Similar to cannabis, a number of variables means some individuals may be more likely to become addicted to alcohol than others. Factors such as genetics, a family history of alcoholism, mental health disorders such as depression or bipolar disorder, and traumatic experiences elevate the likelihood of developing an addiction.
So which is more addictive?
Some have speculated that alcohol may be more addictive than cannabis because, quite simply, it’s more widely legal and readily available. Recent research suggests that increasing cannabis legalization has been linked to rising rates of dependence.
Several other studies have compared cannabis and alcohol, providing us with useful insights into how they stack up against each other in terms of safety and other measures.
One groundbreaking 2015 study compared the risk of overdose associated with different addictive substances. Alcohol consumption fell into the high-risk category, while cannabis, on the other hand, was the only substance to qualify as low risk. In other words, it’s impossible to die from a cannabis overdose, but comparatively easier to die from alcohol poisoning.
There’s evidence that cannabis is safer than alcohol with respect to a number of other health-related harms too. A New Zealand Medical Journal study compared THC and alcohol in terms of 13 commonly discussed issues related to substance use and health.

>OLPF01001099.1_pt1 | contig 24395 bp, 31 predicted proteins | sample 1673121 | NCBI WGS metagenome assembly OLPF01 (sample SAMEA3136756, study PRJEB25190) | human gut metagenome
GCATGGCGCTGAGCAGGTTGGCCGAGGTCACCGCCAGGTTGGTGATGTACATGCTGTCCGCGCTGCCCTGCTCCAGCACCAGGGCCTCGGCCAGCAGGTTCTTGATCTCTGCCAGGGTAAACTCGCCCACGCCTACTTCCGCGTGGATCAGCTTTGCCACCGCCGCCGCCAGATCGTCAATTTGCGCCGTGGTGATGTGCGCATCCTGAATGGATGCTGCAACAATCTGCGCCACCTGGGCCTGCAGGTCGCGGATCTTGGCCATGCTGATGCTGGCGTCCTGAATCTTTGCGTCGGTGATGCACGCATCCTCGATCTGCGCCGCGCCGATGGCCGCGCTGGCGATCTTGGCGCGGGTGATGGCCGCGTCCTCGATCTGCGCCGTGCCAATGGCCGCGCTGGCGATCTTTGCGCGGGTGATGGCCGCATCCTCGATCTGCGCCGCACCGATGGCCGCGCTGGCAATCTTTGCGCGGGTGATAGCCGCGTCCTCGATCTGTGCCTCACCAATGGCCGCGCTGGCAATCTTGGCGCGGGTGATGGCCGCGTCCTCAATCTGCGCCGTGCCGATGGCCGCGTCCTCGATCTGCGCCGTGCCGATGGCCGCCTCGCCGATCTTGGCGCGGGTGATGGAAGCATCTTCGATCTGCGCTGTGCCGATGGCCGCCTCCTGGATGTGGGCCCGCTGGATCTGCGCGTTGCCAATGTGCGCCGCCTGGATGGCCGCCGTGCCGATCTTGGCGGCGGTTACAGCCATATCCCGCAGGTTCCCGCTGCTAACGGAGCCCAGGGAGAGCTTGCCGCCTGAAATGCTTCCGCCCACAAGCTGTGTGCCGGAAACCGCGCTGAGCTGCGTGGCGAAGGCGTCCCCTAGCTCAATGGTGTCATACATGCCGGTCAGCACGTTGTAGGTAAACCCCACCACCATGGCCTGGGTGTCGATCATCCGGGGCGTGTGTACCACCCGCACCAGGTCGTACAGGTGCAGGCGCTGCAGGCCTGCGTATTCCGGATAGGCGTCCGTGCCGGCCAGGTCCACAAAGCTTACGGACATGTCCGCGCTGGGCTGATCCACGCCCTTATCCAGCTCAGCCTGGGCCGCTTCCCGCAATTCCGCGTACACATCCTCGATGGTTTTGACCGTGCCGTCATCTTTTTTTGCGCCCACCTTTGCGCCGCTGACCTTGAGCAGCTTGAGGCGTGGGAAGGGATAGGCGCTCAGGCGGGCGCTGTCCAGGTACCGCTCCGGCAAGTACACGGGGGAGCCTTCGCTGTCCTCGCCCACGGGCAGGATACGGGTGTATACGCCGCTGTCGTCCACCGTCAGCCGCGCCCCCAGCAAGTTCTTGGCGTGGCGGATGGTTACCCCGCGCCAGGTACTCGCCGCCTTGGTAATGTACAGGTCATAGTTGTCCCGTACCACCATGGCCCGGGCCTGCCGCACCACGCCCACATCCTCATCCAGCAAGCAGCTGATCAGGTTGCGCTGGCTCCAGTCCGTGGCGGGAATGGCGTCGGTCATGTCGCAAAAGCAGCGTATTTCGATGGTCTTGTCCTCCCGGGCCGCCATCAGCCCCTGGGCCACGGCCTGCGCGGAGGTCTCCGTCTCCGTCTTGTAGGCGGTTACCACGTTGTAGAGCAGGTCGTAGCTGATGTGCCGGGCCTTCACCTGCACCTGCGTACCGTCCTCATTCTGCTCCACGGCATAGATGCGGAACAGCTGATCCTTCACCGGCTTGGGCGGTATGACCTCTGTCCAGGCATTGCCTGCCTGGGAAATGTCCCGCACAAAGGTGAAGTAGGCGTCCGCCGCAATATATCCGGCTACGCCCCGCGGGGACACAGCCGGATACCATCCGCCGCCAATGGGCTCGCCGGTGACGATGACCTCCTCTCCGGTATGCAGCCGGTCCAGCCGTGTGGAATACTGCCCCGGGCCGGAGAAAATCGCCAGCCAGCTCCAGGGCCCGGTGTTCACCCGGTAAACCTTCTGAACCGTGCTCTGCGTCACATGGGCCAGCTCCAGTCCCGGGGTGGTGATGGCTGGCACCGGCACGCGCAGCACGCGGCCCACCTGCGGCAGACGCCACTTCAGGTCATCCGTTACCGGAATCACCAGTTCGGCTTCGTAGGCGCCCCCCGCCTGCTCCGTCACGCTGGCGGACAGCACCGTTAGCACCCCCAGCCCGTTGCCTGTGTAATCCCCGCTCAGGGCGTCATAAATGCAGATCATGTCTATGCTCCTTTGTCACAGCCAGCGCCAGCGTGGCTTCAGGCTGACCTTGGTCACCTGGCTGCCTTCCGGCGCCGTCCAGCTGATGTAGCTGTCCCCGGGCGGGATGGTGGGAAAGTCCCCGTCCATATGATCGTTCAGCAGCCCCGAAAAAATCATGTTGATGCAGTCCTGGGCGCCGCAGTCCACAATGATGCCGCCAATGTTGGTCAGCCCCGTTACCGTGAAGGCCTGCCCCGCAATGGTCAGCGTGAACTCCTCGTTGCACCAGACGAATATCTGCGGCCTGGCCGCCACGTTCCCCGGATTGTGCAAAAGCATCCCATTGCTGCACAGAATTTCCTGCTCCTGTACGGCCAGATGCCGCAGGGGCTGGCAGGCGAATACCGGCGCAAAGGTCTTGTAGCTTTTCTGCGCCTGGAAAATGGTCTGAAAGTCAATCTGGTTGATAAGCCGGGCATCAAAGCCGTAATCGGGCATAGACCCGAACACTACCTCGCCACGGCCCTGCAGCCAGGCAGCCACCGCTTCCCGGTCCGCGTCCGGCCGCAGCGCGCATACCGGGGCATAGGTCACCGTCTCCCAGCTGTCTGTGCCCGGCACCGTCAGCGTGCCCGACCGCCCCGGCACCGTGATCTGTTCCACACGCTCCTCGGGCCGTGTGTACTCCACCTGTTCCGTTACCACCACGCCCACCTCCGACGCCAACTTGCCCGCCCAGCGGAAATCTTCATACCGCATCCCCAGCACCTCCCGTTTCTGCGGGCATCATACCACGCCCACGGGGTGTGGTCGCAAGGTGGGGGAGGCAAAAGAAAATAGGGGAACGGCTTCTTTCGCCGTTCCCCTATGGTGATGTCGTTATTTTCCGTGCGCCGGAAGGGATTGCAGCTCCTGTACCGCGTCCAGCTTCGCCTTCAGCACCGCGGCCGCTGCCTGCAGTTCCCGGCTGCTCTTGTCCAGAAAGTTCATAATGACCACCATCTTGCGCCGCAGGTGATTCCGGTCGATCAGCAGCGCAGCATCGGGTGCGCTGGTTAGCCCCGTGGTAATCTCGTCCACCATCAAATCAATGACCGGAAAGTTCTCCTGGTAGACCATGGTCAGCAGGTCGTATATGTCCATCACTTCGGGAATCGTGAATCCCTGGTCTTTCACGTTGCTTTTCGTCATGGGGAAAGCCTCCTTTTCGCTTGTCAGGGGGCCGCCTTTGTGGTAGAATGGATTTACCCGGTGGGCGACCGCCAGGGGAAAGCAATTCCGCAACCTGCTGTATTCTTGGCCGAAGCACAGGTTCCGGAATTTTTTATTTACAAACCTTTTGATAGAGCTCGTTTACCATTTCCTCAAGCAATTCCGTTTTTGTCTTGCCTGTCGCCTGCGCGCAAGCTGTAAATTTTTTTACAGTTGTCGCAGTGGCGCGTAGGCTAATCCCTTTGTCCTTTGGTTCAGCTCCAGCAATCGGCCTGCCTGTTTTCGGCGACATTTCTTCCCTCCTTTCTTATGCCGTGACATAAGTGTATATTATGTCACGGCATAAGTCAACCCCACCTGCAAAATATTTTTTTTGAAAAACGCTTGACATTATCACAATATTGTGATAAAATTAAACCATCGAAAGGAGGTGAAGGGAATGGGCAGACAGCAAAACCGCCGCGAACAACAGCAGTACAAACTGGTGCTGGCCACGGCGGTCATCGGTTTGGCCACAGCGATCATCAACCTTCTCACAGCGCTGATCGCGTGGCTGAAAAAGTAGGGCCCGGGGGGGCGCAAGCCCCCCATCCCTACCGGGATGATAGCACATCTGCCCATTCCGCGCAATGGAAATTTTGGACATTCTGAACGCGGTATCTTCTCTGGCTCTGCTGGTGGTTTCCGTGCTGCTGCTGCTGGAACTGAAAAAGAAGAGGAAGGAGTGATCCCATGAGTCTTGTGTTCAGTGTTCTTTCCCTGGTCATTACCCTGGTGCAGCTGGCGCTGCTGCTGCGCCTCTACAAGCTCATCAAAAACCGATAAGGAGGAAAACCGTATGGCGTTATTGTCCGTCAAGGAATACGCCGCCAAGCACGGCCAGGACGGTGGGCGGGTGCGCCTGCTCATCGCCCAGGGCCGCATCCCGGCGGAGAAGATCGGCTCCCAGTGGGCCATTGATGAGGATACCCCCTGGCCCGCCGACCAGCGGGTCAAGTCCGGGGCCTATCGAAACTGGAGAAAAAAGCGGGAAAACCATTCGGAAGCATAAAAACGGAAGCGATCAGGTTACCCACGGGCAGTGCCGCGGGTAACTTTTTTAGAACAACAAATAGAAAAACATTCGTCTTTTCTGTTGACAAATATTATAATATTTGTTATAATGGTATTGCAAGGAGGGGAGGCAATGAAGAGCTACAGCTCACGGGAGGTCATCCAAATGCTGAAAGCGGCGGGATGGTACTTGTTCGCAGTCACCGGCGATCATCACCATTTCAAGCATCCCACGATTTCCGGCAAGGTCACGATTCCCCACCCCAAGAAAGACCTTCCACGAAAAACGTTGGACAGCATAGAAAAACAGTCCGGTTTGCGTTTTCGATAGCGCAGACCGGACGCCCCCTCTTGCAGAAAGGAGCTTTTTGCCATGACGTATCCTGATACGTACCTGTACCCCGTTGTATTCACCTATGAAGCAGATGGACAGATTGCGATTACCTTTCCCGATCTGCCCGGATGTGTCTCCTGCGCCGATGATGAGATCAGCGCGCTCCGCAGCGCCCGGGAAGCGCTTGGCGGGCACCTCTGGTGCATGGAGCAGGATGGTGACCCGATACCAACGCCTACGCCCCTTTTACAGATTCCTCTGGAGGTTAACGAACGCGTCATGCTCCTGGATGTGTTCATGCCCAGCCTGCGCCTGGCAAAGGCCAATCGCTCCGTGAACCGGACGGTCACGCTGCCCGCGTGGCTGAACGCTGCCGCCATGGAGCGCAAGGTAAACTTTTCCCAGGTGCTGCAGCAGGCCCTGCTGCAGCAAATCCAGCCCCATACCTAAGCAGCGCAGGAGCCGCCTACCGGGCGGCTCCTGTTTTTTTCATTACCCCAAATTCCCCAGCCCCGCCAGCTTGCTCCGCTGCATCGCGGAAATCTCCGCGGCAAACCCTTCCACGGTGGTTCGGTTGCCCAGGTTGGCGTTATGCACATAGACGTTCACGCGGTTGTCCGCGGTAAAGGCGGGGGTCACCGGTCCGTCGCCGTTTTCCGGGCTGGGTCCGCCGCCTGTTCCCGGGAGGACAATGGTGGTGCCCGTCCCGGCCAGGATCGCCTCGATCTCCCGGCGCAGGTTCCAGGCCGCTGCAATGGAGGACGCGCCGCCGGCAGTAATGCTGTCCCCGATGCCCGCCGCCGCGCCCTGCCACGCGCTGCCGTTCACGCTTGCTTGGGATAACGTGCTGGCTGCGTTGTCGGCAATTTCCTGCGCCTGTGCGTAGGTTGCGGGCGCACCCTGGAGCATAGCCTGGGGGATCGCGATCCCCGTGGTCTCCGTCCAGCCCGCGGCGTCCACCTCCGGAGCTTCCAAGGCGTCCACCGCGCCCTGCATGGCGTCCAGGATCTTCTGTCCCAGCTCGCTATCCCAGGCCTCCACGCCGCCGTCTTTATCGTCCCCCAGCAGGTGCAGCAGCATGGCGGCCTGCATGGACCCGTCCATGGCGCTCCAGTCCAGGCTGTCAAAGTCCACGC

THC was found to have less risk than alcohol for these nine issues:
- Death from overdose
- Death from severe withdrawal
- Aggressiveness during intoxication
- Brain damage from chronic heavy use
- Liver and other organ damage
- Contributing to a psychotic condition
- Causing major depression
- Causing cancer
- Fetal brain damage
For three other factors, cannabis and alcohol shared similar risks:
- Irritability following withdrawal
- Harm while driving intoxicated
There was only one issue where cannabis came out worse than alcohol: The plant is more likely to trigger anxiety during intoxication.
The degree to which weed or alcohol is addictive–or harmful–cannot be reduced to a single factor. While there’s evidence that weed is comparatively less addictive and less harmful than alcohol, that doesn’t mean it can be used recklessly.
Tishler believes a better question is not which substance is more addictive, but how we use them.
“It’s important to remember that the risk associated with either substance is tied to how much you use—less is safer,” he said. “While most people have a handle on how much is too much alcohol, many cannabis users use far too much, often without even realizing how much they’re taking and what a safe range would be.”
Tishler points out that tolerance is often touted as a badge of honor in cannabis circles. In reality, however, tolerance can lead to dependence and possibly addiction, so it may be beneficial to avoid developing a significant tolerance to cannabis.
Diverse factors, such as age, mental health, and personal circumstances, also interlock together to influence the relationship we develop with these two substances. It’s vital to be aware of the risk factors that can inflate the likelihood of addiction or harm occurring for you, and take precautions to prevent unwanted outcomes.
© 2022 Benzinga.com. Benzinga does not provide investment advice. All rights reserved.